Love Peter Rabbit? Hop Along To The V&A's New Beatrix Potter Exhibition

Love Peter Rabbit? Hop Along To The V&A's New Beatrix Potter Exhibition
A mohair, felt and glass soft toy of 'Jemima Puddle Duck', made by J K Farnell & Co Ltd, England, ca. 1925. Courtesy of Frederick Warne & Co.

A family-friendly exhibition dedicated to children's writer and illustrator Beatrix Potter opens at the V&A Museum in February.

The show — curated in collaboration with the National Trust — focuses on the lesser-known side of Potter's life; her work as a conservationist and scientist. This knowledge inspired her beloved animal tales, featuring favourites such as Peter Rabbit and Jemima Puddleduck.

The Tale of Benjamin Bunny, Peter with handkerchief by Beatrix Potter, 1904. Watercolour and pencil on paper. © National Trust Images.

You'll have the chance to see some of Potter's artworks of landscapes in the Lake District and North Wales, including a sketch of a garden in Denbighshire which later became the fictional home of the Flopsy bunnies. Early sketches of Potter's characters, such as hedgehog Mrs Tiggy-Winkle, are also on show, alongside Potter's more scientific sketches of creatures such as ground beetles.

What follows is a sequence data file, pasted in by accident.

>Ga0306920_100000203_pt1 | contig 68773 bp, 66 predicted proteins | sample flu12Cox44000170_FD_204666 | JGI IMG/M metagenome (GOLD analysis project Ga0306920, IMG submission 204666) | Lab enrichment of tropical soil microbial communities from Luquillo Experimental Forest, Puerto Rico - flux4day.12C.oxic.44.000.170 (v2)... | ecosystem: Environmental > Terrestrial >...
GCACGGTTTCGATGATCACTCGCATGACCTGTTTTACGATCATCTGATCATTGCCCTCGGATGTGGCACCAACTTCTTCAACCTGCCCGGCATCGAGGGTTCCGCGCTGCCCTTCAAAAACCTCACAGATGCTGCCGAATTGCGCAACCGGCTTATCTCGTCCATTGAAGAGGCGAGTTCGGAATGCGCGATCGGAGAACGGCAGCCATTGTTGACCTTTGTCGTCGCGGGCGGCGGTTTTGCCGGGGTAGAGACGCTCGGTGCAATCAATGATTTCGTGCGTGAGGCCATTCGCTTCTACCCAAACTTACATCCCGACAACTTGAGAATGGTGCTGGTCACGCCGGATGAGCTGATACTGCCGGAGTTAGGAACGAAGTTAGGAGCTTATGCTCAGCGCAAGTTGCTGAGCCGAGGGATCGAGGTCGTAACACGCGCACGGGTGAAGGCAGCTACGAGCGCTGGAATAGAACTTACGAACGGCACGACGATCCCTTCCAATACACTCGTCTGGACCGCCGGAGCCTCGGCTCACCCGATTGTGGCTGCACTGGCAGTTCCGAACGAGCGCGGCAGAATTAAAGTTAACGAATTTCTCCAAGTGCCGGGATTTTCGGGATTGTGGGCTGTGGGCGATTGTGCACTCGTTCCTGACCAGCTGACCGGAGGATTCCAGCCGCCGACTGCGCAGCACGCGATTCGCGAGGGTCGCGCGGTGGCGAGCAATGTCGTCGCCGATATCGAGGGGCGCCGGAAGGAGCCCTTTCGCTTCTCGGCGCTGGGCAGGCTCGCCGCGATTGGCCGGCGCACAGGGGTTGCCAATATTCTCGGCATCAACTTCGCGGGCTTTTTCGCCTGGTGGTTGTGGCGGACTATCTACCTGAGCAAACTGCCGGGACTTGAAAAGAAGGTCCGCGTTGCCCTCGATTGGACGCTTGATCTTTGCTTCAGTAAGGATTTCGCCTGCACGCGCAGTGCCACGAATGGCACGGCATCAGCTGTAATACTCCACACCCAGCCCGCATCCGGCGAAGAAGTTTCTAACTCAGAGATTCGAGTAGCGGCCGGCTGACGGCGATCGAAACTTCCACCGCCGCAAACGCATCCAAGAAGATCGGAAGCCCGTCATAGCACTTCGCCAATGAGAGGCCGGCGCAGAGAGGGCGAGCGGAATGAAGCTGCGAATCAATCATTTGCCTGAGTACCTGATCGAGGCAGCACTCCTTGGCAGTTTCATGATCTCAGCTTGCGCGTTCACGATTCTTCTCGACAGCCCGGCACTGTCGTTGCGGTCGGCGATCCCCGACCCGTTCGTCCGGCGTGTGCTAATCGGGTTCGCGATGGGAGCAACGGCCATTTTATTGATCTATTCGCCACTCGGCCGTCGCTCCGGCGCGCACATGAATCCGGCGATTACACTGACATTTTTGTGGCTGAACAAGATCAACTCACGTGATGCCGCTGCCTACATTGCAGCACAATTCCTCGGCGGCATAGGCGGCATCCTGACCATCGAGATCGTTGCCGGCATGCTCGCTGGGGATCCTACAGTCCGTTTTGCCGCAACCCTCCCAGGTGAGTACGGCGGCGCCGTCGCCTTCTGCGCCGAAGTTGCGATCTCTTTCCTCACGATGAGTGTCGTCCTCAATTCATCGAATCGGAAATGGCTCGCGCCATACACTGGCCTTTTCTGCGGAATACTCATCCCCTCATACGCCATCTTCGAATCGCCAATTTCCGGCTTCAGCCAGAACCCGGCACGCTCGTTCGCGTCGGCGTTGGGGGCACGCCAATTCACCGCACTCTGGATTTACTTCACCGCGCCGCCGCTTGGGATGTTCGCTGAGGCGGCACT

Garden at Gwaynynog Hall, Denbighshire (later home of the Flopsy Bunnies), probably March 1909. Watercolour and pencil on paper, given by the Linder Collection. © Victoria and Albert Museum, London, courtesy Frederick Warne & Co Ltd.

Photos of Potter show her lifelong interest in animals — she can be seen aged 15 cradling her dog Spot, in a photo taken by her father Rupert. Another photo shows a 66-year old Beatrix Heelis (as she later became), alongside Tom Storey, who managed her Lake District farm, and a one of their prize-winning ewes at a country show in 1930.

Tom Storey and Beatrix Heelis with prize-winning ewe named ‘Water Lily’, at the Eskdale Show, 26 September 1930. Photographic print, published by the British Photo Press. © National Trust Images.

Though the renowned author and illustrator is more commonly associated with the Lake District, she does have ties to London; she was born in Kensington, a 20-minute walk from the V&A, and some of her character names were inspired by Brompton Cemetery.

Mrs Rabbit pouring tea for Peter while her children look on: variant illustration for The tale of Peter Rabbit by Beatrix Potter, 1902. © Victoria and Albert Museum, London, courtesy Frederick Warne & Co Ltd.

This is the latest in a series of V&A exhibitions focusing on beloved characters from children's literature, such as Alice in Wonderland and Winnie the Pooh.

Beatrix Potter: Drawn to Nature opens at V&A Museum on 12 February 2022. Tickets £14, advance booking recommended. The V&A's Fabergé exhibition is still open until May 2022.

If your kids are Peter Rabbit fans, treat them to a day at this Peter Rabbit-themed farm near London. There's also a Peter Rabbit afternoon tea at The Dilly hotel (which we reviewed in April 2019, before the hotel was rebranded).

Last Updated 14 January 2022

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